The recent legal battle between the British state and the Chagos islanders highlights some fundamental problems in pursuing a foreign policy predicated on strategic goals rather than ethical ones. By a narrow vote of three to two, the UK Supreme Court has denied the Chagos islanders the right to return home.
This is naturally a disappointing verdict. After having been dispossessed of their lands in the 1970s, the islanders themselves have eked out an uncertain existence in myriad locales, always hoping for the opportunity to return to the archipelago they hail from.
This case, however, exemplifies one of the more infamous episodes in the history of relations between Britain and the United States of America. In the 1960s, the Chagos archipelago, situated in the south of the Indian ocean, had supported a multitude of villages accommodating some two thousand inhabitants. Originally hailing from what is now Mozambique and Madagascar, the population had been settled on the islands by the French. Following the defeat of the Emperor Napoleon in 1815, the islands fell under British control, with the population being augmented by new arrivals from India. What followed was an arguably comfortable, albeit spartan existence within a territory that, perhaps thankfully, was far away from the cut and thrust of European power politics.
Yet this situation was not to last. By the 1960s the cold war between the NATO countries and the Warsaw Pact was showing signs of heating up, with both the US and Britain discerning the Chagos islands as being of military value, particularly in relation to their strategic location in the Indian ocean. The result was renewed interest by the United States, most emphatically with regard to the feasibility of constructing military facilities for the US Navy and Air Force.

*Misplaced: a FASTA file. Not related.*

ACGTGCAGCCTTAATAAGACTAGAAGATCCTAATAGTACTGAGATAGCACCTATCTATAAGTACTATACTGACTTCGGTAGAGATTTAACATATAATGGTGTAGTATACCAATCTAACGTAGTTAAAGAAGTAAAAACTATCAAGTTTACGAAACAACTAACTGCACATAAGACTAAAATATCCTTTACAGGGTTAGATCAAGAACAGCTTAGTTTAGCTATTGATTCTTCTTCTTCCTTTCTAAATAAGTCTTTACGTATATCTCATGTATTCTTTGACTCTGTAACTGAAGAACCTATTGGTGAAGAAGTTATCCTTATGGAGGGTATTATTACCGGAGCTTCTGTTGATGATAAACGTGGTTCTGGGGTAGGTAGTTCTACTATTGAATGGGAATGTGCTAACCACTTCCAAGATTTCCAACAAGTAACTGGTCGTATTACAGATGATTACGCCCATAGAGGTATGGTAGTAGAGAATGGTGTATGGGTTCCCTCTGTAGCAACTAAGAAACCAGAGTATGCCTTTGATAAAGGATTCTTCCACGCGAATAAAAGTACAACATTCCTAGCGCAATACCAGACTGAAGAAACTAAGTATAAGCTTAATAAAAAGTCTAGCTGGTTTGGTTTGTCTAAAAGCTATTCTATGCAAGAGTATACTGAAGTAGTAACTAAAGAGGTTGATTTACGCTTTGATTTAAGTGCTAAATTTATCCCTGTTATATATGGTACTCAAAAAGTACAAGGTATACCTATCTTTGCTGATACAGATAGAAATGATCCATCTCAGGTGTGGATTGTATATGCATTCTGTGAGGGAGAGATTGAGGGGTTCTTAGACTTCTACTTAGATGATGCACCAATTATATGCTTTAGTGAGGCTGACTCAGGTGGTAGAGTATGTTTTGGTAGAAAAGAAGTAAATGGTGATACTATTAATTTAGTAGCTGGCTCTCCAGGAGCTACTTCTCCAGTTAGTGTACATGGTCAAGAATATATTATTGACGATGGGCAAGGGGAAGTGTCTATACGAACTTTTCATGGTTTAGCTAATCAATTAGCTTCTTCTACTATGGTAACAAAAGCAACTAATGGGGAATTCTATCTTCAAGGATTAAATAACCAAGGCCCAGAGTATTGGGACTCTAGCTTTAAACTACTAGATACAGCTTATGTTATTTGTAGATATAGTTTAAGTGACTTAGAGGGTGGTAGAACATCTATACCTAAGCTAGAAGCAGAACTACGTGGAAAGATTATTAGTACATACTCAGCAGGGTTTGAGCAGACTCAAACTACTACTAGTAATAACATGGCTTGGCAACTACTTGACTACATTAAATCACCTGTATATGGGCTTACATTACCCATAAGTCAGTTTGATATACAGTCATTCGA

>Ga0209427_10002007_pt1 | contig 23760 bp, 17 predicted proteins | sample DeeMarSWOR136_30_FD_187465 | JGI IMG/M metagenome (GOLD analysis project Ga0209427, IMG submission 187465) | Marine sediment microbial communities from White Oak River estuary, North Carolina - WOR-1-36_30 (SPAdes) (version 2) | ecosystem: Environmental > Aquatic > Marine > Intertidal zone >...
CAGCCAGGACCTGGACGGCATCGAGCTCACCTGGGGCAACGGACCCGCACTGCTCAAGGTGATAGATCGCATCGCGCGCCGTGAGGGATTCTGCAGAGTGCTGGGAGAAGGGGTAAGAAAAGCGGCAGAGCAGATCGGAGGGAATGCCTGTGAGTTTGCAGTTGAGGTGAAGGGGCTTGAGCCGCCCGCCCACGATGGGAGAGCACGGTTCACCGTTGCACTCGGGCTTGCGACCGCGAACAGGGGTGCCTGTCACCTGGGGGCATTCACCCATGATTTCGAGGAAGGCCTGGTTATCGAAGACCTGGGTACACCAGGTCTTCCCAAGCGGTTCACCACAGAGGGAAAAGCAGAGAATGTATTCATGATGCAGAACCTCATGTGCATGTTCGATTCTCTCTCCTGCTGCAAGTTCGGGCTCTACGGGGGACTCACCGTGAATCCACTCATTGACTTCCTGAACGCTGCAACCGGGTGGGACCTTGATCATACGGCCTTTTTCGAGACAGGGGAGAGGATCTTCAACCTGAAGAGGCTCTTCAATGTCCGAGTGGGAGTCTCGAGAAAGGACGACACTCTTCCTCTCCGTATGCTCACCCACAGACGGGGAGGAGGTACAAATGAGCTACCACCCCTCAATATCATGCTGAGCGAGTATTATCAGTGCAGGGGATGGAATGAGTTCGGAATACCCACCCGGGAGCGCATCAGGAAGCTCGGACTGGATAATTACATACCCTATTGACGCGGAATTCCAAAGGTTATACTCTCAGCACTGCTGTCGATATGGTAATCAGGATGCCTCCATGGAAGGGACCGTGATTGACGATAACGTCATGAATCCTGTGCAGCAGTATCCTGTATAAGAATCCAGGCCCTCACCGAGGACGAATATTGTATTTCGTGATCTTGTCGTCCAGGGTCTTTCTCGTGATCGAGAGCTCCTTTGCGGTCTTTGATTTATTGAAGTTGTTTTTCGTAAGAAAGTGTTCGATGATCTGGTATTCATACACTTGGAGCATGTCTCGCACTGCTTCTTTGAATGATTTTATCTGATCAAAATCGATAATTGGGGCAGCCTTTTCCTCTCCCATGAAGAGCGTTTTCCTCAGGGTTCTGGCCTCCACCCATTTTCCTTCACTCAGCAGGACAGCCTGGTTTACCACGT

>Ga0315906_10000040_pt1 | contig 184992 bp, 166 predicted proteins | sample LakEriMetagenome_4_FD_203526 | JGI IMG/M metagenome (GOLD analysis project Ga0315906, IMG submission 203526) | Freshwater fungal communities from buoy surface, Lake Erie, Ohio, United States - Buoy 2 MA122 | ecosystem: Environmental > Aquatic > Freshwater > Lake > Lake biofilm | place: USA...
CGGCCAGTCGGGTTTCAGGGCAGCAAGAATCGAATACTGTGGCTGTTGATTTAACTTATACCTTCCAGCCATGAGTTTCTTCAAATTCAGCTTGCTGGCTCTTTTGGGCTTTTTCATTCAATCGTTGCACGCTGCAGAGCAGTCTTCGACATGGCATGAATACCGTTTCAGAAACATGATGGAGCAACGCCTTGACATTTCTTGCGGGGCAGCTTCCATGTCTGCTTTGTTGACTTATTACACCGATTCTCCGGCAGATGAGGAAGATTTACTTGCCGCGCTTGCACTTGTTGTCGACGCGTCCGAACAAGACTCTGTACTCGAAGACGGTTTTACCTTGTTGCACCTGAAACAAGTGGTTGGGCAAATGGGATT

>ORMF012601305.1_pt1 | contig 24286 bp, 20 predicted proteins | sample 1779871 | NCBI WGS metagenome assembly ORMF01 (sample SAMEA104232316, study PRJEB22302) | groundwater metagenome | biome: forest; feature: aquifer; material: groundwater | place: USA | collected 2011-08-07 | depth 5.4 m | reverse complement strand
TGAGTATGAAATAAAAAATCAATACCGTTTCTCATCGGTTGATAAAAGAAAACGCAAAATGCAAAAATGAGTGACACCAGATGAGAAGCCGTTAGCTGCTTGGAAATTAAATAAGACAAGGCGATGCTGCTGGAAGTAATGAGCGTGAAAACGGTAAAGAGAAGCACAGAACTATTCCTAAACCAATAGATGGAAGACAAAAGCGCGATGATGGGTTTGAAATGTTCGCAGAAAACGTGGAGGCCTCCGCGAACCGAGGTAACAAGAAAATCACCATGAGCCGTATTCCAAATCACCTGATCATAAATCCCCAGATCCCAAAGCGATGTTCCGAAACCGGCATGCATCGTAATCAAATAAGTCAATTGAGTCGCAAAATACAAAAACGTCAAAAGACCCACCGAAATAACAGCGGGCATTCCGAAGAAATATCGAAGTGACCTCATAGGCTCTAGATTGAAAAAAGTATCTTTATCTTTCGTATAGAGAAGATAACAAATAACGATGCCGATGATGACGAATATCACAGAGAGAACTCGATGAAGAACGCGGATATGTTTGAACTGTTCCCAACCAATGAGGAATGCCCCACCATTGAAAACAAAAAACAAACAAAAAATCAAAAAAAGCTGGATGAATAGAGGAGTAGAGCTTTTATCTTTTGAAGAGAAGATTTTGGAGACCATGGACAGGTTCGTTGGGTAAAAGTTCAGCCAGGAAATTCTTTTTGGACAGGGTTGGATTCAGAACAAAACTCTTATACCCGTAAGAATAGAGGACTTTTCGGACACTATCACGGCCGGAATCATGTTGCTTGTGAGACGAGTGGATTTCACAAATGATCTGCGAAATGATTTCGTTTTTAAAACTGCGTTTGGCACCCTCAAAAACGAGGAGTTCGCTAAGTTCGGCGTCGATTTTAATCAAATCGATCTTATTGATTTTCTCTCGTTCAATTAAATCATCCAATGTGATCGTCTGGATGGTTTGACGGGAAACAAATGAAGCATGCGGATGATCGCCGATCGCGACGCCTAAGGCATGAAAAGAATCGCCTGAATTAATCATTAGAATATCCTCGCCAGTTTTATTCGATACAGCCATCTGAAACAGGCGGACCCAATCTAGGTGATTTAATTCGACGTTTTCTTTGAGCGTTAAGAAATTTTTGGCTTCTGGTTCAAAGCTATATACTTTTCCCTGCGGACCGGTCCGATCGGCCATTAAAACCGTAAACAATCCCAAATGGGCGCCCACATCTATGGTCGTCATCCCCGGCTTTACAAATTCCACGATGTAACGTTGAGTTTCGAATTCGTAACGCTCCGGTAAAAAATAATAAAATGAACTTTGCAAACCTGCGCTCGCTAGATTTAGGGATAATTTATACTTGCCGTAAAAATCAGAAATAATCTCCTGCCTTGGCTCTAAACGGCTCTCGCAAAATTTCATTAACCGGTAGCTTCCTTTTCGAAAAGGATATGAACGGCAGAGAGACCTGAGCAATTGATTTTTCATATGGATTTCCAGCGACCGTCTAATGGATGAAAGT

The UK, then and now, proved eager to accommodate their superpower ally, in large part due to the promise of a substantial reduction in British debt and a discount on the purchase of Polaris nuclear missiles. The large island of Diego Garcia was thus leased for a fifty year period from 1966 onwards. Territory in exchange for weapons. An enticing deal. Only one problem came to mind; the presence and objections of the island’s inhabitants.
The British authorities gave the situation some thought. In exchange for the aforementioned weapons deal between the two powerful allies, the Chagos islands would be depopulated, thus clearing the way for US aspirations for establishing a sizeable military presence.
Being ever pragmatic as well as ruthless, the UK authorities adopted a mixed-method approach. Utilising force and intimidation in equal measure, the British attempted to coerce the inhabitants into leaving via the deprivation of food supplies, spreading rumours of impending bombardment, intentionally circling their homes with helicopters and, in a bizarre display of callousness, massacring their pet dogs.
“Many Chargossians leaving the islands to visit family in Mauritius or elsewhere were often not allowed to return home”, recounts Stefan Donnelly, himself Chair of the UK Chagos Support Committee. “This often led to families being separated for years. Later, food supplies were restricted to force people to leave. Pet dogs were rounded up and gassed publicly in an old shed. Chagossians have said they feared they could be next if they didn’t leave.”
The British soon resorted to more direct methods, deploying armed personnel to physically apprehend the population and drive them onto a waiting cargo ship. Domesticated animals left behind were killed. Homes were dismantled. After a brief and uncomfortable voyage, the islanders found themselves deposited in the Seychelles, where police officers and incarceration awaited them. After enjoying a brief stay in a multitude of cramped cells, the islanders were moved on to Mauritius. Bereft of both home and means, many of them settled in poverty-stricken slums, eking out an existence as best they could and hoping for a chance to return home. That chance has never materialised.